Young children are at most risk of poisoning from button battery
ingestion. Young children are curious and like to explore by
putting everything in their mouth. This leads to more accidental
A toddler's smaller body size also means they are more likely to
have a button battery caught in the oesophagus, causing serious
Every day in Australia there is at least one child who needs to
go to hospital because of a button battery ingestion.
In 2015, the NSW Poisons Information Centre took 158 calls
regarding button battery exposures.
Of those admitted to The Children's Hospital at Westmead (CHW)
between 2002 and 2015:
the majority (67.4%) were 0-4 years.
the body regions affected among all ages included the bowel
(42.9%), oesophagus (30.6%), nose (22.5%) and ear (4.1%).
What are the symptoms of a child who has swallowed a
Children often swallow button batteries without anyone knowing.
Symptoms can include chest pain, coughing, choking, vomiting,
drooling, decreased appetite or refusal to eat, fever, abdominal
pain and general discomfort. Spitting blood or blood-stained
saliva or having very dark stained or black bowel motions, can
indicate bleeding or ulceration somewhere in the upper or lower
How is a swallowed button battery diagnosed?
Your child may need to have an x-ray of the appropriate area to
locate the battery.
Is there a Law or Australian Standard for button
The law, Fair Trading Amendment (Children's Toys) Regulation
2010, states that all toys for children 36 months and under in
Australia must comply with the Australian Standard (AS/NZS ISO
8124.1:2002). The standard states that toys for children 3 years
and younger must have any batteries secured in a compartment by a
screw or must need a couple of distinct movements to open the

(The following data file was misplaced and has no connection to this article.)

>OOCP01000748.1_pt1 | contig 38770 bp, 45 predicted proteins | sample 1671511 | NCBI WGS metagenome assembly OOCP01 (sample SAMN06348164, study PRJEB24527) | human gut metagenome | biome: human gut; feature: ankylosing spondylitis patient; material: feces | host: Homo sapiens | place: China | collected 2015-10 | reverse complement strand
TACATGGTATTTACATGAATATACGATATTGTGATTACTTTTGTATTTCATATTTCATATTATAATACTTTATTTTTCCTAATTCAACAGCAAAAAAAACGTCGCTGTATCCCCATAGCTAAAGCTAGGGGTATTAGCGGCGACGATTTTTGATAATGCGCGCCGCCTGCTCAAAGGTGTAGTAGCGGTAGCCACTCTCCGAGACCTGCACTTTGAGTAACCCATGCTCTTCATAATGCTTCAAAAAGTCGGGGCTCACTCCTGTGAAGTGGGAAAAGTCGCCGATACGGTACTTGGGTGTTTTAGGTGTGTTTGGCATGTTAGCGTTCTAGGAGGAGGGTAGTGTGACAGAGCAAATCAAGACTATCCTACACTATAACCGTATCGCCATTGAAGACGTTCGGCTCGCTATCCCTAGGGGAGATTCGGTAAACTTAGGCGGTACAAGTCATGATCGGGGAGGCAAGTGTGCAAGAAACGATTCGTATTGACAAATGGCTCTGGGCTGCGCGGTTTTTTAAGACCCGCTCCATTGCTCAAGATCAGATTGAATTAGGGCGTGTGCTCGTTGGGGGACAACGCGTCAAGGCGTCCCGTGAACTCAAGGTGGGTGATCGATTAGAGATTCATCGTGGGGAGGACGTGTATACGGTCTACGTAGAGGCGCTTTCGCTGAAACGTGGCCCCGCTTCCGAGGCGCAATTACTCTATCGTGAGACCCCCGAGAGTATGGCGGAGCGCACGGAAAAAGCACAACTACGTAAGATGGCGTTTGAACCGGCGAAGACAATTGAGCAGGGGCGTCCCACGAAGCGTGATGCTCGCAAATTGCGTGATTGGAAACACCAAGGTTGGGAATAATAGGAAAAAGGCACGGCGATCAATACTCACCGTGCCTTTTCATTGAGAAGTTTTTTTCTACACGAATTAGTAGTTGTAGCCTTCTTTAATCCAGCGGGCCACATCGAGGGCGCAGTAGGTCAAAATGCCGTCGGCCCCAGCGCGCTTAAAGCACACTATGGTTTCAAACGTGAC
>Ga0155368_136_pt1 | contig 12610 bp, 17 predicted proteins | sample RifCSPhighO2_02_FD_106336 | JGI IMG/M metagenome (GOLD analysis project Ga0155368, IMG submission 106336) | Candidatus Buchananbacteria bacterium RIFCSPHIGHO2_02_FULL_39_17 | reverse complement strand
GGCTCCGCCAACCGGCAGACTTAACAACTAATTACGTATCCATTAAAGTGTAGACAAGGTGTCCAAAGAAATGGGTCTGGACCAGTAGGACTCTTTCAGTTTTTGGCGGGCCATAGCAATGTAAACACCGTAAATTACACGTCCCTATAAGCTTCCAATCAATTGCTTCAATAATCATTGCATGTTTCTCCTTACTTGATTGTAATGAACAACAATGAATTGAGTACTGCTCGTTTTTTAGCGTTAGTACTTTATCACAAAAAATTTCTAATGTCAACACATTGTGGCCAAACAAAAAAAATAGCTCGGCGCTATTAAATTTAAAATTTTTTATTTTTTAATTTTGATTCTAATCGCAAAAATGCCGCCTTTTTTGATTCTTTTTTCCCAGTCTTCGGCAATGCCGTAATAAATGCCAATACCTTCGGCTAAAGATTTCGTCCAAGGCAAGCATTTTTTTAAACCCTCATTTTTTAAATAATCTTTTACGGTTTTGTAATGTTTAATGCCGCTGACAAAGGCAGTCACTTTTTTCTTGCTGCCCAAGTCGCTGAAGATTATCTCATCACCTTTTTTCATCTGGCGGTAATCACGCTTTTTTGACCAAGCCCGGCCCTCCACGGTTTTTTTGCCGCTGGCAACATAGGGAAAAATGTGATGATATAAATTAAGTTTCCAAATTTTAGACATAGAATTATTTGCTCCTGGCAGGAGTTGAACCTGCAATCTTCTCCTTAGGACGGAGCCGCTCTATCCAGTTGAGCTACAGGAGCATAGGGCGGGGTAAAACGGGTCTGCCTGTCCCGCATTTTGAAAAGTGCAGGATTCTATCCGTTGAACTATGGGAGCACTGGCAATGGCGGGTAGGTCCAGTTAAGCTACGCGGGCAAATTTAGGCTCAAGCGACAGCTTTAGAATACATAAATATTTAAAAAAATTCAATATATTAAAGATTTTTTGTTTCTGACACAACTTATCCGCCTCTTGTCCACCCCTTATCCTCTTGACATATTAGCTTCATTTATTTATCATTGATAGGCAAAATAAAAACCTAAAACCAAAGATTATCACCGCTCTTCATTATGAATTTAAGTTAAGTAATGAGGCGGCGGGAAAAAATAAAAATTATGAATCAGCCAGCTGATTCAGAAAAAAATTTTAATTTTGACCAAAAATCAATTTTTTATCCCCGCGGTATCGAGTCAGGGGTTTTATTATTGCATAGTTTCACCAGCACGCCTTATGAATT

Other devices and toys for children over 3 years of age up to
adults, such as thermometers or remote controls do not need
special battery closures.
How can you prevent children from swallowing button
Keep button batteries and all other batteries in a child
resistant locked cupboard that is atleast 1.5 metres above
ground, out of reach of children.
Check that all remotes, toys and products containing button
batteries have a screw to secure them. If the batteries are
not secured in with a screw, keep out of reach of children.
You can also secure the battery compartment with strong tape.
Buy new batteries that are in child resistant packaging ie:
the packets need to be opened with scissors.
Keep spare batteries locked away, out of reach.
Throw old button batteries away carefully, in an outside bin,
out of reach of children.
Call 131126 if you suspect a battery has been swallowed.
Go to the nearest hospital emergency department.
Keep all button batteries out of reach of children ie; in a
child resistant locked cupboard that is atleast 1.5metres
above the ground.
Share this information with family and friends.